Estate Planning For The Medical Professional
Estate planning for the medical professional is a little different than for most people and vitally important if the professional wants to make sure his or her family receives the most benefit from the practice they have built. If one is in a joint practice, it is likely that they have agreements with the other medical professionals as to what will happen if one of them passes away or if they do not, then the advice in this article applies to them too. If the medical professional is in a solo practice, it is imperative that they have planning in place in regard to the transition of his or her practice. A medical professional should have a well crafted, comprehensive estate plan that provides for his or her family and designates someone to manage the medical professional’s practice if he or she becomes disables or dies.
Medical Practice Requires a Medical Professional
California law does not ordinarily allow non-medical professionals to operate medical practices or to own shares in medical corporations. The Medical Board of California will allow a medical professional’s successor in interest (heir) to continue to run the practice by employing a contract medical professional for up to six months pending transfer of the practice. Ideally, the medical professional will as part of their estate plan make provisions for another medical professional to step in and operate their practice if they die before retirement. A contract laying out the terms of the interim operation of the practice by the contract medical professional should be in place. If the medical professional dies, the most important thing an heir can do to retain the value of the practice is to keep a practice operating pending sale. Employment agencies for medical professionals can be found in medical journals and on the Internet.
Sale of a Medical Practice
If a medical professional becomes ill or dies, he or she should have a plan in place for the practice to be bought by another professional, if possible. A medical professional may want to have a buy-sell agreement with another medical professional whereby each agrees to either buy the other’s practice in the event of one of them dying. Although these agreements are usually seen in practices where medical professionals practice with other medical professionals, there is no reason this arrangement cannot be reached between two practicing medical professionals each with their own practice. An attorney who is familiar with business succession planning should be used to draft the agreement. Additionally, obtaining of life insurance may be part of the agreement in order to provide funding for a purchase. This type of an arrangement can be crucial for the medical professional’s family’s security.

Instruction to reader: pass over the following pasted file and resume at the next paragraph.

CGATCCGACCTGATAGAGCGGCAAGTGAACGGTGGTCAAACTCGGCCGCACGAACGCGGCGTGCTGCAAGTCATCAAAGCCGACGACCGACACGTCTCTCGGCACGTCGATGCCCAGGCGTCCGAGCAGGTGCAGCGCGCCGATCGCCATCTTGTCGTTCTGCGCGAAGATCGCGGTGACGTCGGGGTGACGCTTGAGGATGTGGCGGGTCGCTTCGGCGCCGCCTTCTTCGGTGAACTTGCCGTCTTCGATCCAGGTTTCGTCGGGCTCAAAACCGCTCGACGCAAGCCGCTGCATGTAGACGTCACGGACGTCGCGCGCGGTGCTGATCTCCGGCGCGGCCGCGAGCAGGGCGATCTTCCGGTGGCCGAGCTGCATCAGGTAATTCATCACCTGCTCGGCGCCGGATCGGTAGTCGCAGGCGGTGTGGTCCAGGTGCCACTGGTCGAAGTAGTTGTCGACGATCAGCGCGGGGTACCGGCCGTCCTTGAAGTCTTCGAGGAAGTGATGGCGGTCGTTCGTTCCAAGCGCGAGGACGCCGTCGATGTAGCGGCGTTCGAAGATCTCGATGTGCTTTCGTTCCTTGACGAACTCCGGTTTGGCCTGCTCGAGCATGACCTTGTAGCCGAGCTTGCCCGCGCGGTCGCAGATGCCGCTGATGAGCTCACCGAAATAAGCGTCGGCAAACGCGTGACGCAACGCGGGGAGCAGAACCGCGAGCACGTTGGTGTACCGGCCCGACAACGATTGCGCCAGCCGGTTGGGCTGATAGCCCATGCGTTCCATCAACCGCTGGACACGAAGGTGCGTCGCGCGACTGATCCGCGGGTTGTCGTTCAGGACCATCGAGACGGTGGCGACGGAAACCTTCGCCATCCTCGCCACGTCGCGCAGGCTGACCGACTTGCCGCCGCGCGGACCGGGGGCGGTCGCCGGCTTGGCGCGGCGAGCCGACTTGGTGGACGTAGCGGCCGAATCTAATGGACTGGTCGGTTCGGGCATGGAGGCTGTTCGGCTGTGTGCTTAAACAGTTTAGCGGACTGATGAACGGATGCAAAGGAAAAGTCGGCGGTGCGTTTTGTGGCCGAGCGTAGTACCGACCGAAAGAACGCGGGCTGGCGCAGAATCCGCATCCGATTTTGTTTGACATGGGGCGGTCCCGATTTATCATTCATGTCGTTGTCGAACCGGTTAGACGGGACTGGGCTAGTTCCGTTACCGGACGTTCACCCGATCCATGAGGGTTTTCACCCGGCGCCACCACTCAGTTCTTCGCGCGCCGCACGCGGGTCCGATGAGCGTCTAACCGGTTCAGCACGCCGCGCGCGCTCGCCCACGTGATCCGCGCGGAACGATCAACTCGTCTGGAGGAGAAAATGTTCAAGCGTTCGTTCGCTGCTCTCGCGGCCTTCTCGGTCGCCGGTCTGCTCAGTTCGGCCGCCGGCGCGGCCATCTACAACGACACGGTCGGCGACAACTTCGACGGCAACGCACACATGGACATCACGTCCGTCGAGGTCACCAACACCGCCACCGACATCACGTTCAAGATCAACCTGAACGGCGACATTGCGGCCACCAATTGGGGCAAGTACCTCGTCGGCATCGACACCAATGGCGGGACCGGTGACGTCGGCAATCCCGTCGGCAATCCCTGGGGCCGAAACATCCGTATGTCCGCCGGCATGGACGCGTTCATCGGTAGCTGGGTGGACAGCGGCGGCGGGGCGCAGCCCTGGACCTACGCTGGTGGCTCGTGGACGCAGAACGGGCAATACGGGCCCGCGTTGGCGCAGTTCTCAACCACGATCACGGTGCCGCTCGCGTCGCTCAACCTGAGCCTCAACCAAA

A buy-sell agreement should address the following issues:
The amount of compensation to be paid to the physician for the sale of the practice and the manner of payment. An itemization of the equipment sold. If an office is owned by the selling physician, whether it will be part of the buy-sell agreement, rented by the buyer, or sold or rented to a third party. If mutual life insurance policies will be used to cover the sale, the value of the life insurance policy to be obtained by both parties. If the buyer finances part or all of the purchase, any security to be given to the seller or his or her family. How the seller’s outstanding accounts receivable will be handled, including designation of billing and collection duties. In order to maintain the functioning of the office and give patients a sense of security, the physician’s staff should be retained.
Valuations of Medical Practices
A medical practice is a personal service business and it is often difficult to value. In contemplation of a buy-sell agreement a valuation of the practice must be done. The medical professional should obtain the service of an appraiser who works in the medical appraisal area for advice on how to maximize its value and to obtain an initial appraisal for the purposes of the buy-sell agreement. (The agreement can have provisions for revaluation at the death of one the parties to the agreement, but the appraisal is necessary before the buy-sell is entered into to see whether the funding of the sale will require the purchasing of reciprocal life insurance policies.) One can find appraisers who specialize in valuing medical practices in advertisements in local medical journals.
When a physician stops practicing, they or their successor in interest must notify the medical professional’s patients, third party payors, Medicare, Medi-Cal if they provides services through Medi-Cal, HMO’s/PPO’s if they provided services through one or more, the Medical Board of California, the U.S. Drug Enforcement Administration, hospitals where the medical professional was on staff, and to the medical professional’s professional liability insurance company.
Additionally, every health care provider in the U.S. is issued a “National Provider Identifier” (NPI) and must use this NPI in administrative and financial transactions under the Health Insurance Portability and accountability Act. The medical professional’s NPI should be deactivated as soon as the medical professional has completed billing transactions with health plans.
There are many steps to a successful transfer of a medical practice which will ensure that the medical professional’s family will receive the most value from the practice. The services of an estate planning attorney that is experienced and knowledgeable in business succession planning will provide the best route to a successful transition. The Law Office Of Jane K. Penhaligen can provide these services in California.